As we work together to flatten the curve in the spread of COVID-19, health systems are now using the new COVID-19-specific algorithms and workflows within Arcadia’s population-level platform. Arcadia is supporting the healthcare system in several ways, among them:
On March 20th Arcadia met with its customer base remotely and unveiled a series of tools and strategies for supporting the COVID-19 response with population health. Since then we have been rapidly deploying new stratification algorithms, patient engagement tools, and surveillance analytics on a national scale. The video below is a snippet of our initial Mar 20 presentation. Watch the full video
At the center of our population health strategy to support COVID-19 is a novel set of stratification models to identify patients of highest need and risk. These inform engagement efforts and the allocation of limited primary care and navigation services. Arcadia is rolling these out for all patients with any activity in the last 5 years.
High-to-moderate risk of complications from COVID-19
Patients with chronic or current care needs
Patients that are symptomatic, or diagnosed with COVID-19
Patients that are healthy or otherwise historically unengaged
Cohorts were designed from factors that are believed to elevate a patient’s risk of having serious complications should they become infected with COVID-19. An additional behavioral health stratification was layered in as it can further complicate feelings to isolation and anxiety. Younger populations are generally at lower risk of serious illness or death from COVID-19, while over 50% of members age 80 or older have evidence of a condition that will increase their likelihood of serious complications as it relates to COVID-19.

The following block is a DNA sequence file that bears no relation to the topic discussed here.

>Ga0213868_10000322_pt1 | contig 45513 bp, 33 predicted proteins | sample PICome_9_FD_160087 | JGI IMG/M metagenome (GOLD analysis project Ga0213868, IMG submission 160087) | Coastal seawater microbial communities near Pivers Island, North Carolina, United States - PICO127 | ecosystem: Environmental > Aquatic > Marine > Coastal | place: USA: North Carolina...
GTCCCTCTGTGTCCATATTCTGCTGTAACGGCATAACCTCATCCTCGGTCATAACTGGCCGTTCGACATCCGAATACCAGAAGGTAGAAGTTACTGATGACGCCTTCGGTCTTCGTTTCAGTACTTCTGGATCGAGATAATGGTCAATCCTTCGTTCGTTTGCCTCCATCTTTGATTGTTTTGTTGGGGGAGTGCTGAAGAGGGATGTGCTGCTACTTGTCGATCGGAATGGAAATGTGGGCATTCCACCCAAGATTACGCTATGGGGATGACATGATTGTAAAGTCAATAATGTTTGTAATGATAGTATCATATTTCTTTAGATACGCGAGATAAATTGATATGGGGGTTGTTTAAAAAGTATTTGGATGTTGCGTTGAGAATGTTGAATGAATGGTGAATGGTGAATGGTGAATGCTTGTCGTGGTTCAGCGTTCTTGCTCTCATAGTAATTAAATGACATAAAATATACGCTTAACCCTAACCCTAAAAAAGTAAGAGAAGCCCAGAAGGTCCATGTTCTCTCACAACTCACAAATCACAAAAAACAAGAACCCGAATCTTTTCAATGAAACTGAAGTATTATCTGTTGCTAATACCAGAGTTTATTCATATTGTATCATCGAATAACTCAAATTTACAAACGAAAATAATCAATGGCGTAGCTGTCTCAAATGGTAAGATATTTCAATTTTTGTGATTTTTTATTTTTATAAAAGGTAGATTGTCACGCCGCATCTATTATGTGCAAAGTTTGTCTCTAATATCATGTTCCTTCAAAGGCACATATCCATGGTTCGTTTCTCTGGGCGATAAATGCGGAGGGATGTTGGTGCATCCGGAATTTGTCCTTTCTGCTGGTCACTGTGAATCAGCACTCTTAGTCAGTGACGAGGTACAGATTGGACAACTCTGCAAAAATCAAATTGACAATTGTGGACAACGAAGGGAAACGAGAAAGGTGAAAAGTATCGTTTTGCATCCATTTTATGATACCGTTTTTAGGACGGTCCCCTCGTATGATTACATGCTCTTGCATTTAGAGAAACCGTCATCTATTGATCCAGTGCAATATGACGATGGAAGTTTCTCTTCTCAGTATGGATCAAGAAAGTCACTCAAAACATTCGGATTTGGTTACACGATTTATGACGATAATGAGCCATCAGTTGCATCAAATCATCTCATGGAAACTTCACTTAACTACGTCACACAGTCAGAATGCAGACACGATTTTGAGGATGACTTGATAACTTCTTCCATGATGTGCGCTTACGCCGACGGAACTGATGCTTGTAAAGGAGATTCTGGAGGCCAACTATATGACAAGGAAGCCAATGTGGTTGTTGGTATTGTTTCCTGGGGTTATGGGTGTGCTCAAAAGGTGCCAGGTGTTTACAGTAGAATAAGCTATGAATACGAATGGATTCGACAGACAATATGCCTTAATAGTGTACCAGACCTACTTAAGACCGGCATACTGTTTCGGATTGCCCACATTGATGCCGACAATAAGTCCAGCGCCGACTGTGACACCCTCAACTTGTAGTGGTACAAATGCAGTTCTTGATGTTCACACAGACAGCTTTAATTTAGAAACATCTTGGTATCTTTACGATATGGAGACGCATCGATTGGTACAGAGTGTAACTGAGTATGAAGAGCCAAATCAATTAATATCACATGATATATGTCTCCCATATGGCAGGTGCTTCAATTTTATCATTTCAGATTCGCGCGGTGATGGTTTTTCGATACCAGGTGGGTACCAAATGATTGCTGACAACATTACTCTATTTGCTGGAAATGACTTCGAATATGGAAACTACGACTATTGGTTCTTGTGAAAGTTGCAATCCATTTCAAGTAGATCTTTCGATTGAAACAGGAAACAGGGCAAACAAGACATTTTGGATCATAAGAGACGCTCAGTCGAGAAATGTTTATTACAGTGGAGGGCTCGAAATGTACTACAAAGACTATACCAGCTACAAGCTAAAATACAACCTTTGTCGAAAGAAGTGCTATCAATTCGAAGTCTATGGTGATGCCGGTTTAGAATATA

Arcadia has configured its Outreach and Engage products with content specific to education and triage of COVID-19. The interactive content, currently available in 9 languages, is delivered to patients directly on their mobile device without any pre-configured software. Acting as an extension of the care team, the content guides patients through access information for telehealth and hotlines, provides a personalized interactive COVID symptom checker, and allows health systems to securely capture information about patients’ symptoms and care needs.
As organizations quickly evolve to meet the demands and constraints of COVID-19, patients need consistent, trusted information about access to care and new or relevant services to help them cope with the crisis.
Give patients the most accurate, up-to-date information on COVID-19 symptoms and pair it with “escalation points” to urgent care, emergency room, telehealth visits and hotline numbers.
For symptomatic patients or those at higher risk, provide a regular electronic check-in on evolving symptoms, care needs and social factors.
Now, more than ever, care teams around the country need the support and extenders that population health programs can provide. Access to primary care is severely reduced due to office closures and patients’ fear of getting sick. The most vulnerable of our population risk falling through the cracks during this crisis.
Combining our enhanced stratification algorithms and our broad automated engagement platform, care teams can isolate and focus on complex co-morbid patients at the highest risk of falling through the cracks.
Our care management software has been enhanced to include support for COVID, as well as dozens of high risk medical and social factors.